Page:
China Vlogger Who Roasted, Ate Great White Shark On Camera Under Probe

China Vlogger who roasted, ate great white shark on camera under probe

Great white sharks are listed as a vulnerable species by the International Union for Conservation of Nature


A Chinese influencer is under investigation by police after a clip of her roasting and eating a great white shark went viral.

Footage from the vlogger, popularly known by her online pseudonym Tizi, showed her feeding on the predatory fish, which police in the central city of Nanchong confirmed on Sunday were a great white.

“It may look cruel, but the meat is really very tender,” Tizi said, tearing off large chunks of the animal’s grilled meat, in a video posted in mid-July.

In the video, which has since been deleted, she is seen unwrapping a six-foot fish and lying down next to it to show that it is taller than her.

The shark is then cut in half, marinated and barbecued, while the head is cooked in a spicy broth.

Great white sharks are listed as a vulnerable species by the International Union for Conservation of Nature – just one step before being classified as endangered.

Populations of sharks — some of the oceans’ major apex predators — have been battered in recent decades, the main culprits being finning and industrial longliners.

In China they are listed as protected. Illegal possession can lead to a prison sentence of five to ten years.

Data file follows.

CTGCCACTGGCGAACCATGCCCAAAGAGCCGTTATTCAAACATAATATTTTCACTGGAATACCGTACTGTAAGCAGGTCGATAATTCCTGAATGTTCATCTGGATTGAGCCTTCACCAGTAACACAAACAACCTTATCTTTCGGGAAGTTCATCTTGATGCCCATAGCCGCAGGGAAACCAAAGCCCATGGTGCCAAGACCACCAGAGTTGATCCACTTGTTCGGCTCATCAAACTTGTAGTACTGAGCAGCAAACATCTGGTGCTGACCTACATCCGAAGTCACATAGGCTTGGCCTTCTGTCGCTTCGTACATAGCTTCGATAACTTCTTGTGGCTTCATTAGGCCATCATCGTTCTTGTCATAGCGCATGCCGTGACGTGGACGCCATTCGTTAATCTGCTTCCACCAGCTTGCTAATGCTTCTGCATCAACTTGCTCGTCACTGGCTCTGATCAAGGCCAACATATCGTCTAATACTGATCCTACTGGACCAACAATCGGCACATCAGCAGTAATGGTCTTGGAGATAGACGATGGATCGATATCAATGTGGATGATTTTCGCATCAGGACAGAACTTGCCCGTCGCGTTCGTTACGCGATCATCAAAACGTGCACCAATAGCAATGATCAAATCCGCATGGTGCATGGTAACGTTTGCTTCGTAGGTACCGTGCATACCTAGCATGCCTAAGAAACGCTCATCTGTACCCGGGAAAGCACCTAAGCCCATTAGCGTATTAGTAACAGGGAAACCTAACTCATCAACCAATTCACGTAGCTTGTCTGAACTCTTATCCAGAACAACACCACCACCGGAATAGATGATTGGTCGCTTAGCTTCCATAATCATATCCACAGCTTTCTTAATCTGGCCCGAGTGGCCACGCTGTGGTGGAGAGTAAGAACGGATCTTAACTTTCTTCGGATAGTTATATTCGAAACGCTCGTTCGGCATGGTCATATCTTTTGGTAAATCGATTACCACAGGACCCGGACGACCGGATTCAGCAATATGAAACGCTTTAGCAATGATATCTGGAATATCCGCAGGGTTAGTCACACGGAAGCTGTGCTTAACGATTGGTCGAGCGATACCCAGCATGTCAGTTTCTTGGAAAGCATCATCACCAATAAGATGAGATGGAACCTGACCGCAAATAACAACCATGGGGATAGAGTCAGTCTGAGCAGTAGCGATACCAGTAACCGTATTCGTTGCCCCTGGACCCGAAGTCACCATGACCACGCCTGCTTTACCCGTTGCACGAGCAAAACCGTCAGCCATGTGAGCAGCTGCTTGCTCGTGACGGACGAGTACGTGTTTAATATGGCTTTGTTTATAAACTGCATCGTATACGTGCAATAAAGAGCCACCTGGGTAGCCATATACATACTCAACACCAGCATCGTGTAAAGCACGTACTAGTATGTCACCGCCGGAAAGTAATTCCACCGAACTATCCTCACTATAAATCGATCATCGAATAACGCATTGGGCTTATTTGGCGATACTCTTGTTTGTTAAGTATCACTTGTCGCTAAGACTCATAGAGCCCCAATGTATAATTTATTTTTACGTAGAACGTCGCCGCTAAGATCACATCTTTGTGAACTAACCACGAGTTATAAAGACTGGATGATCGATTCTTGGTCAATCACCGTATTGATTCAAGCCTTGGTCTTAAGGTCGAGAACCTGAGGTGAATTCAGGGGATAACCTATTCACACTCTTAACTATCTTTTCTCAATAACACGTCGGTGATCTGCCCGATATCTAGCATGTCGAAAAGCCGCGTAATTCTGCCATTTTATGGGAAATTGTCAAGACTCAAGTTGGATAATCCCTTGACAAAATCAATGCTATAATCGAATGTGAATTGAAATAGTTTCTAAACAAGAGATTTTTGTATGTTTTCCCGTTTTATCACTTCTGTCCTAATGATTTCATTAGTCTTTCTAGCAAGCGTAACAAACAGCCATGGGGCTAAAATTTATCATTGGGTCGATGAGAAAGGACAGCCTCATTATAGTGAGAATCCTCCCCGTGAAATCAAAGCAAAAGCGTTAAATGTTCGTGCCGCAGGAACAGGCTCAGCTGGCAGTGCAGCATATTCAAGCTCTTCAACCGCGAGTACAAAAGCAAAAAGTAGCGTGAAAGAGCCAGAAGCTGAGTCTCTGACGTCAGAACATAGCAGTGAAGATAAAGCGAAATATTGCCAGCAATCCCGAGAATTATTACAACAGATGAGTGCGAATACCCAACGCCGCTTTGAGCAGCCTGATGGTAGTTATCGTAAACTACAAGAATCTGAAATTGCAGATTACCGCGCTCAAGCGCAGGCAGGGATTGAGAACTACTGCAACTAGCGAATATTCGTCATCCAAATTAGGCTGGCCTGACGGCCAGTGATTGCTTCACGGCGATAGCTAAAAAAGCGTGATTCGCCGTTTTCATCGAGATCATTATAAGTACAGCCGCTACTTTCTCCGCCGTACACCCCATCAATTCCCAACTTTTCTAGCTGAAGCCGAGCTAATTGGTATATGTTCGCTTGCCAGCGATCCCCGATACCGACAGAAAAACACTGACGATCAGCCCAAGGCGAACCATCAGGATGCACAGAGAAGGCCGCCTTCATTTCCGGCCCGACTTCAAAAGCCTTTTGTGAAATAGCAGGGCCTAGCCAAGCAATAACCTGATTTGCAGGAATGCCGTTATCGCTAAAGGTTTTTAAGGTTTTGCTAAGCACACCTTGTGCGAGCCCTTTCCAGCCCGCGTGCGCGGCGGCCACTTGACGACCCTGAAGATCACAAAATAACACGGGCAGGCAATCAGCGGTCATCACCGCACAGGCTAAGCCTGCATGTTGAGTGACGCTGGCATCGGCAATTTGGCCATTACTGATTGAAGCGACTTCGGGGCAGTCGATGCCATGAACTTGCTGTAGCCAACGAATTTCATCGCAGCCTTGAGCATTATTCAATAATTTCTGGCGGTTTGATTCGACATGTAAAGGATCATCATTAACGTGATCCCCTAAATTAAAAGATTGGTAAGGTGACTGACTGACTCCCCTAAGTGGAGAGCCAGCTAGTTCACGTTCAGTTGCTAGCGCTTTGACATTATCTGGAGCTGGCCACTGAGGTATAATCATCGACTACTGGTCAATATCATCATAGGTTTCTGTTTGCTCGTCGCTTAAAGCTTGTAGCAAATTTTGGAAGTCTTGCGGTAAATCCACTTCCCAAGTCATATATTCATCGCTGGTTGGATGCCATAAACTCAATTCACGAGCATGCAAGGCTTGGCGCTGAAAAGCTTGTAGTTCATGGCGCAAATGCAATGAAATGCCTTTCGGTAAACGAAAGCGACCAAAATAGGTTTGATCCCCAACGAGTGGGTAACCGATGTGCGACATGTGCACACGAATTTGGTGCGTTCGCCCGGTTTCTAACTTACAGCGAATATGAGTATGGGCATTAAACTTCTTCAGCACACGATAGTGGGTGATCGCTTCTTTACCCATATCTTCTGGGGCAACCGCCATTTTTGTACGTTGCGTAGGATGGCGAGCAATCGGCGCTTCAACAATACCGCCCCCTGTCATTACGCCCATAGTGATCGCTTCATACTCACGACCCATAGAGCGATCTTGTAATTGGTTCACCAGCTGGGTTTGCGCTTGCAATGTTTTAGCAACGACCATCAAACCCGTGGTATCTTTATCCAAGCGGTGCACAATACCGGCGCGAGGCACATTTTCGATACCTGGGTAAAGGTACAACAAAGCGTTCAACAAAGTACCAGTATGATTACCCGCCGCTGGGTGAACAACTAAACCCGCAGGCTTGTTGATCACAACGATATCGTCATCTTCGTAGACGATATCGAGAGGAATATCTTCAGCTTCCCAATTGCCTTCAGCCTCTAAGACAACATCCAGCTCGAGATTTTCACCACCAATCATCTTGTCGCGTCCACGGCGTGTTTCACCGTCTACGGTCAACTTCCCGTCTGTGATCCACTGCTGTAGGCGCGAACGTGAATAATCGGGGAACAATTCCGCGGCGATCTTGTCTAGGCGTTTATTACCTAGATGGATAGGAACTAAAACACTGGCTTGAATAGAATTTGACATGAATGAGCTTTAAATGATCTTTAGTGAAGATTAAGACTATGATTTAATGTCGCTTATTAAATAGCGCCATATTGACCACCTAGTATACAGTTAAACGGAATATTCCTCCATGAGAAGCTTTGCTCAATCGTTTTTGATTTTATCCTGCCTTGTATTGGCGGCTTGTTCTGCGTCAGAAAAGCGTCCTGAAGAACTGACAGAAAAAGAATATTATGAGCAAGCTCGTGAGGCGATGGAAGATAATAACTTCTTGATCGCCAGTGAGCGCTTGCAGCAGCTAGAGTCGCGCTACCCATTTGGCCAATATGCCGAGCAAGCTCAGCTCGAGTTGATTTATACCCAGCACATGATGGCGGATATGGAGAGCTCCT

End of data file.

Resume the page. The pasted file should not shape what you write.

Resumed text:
“It’s mind-boggling that an internet celebrity can eat a protected animal in broad daylight in front of millions of people!” one commentator wrote in response to the story.

“These uncivilized attention seekers will bend very low to pull eyeballs!” said another.

It is unclear whether Tizi, who has nearly eight million followers, will be punished.

She told local media that she obtained the shark through “legal channels”, but the local agricultural agency said on Monday that her claim was “inconsistent with the facts” and that police were investigating.

Dried baby shark meat is used as cat food in China and can be purchased in many online stores.

Chinese state media has long waged war on viral binge eating videos, known by the Korean slang “mukbang,” while live streaming platforms have pledged for years to shut down accounts promoting overeating and food waste.

(This story was not edited by NDTV staff and was generated automatically from a syndicated feed.)

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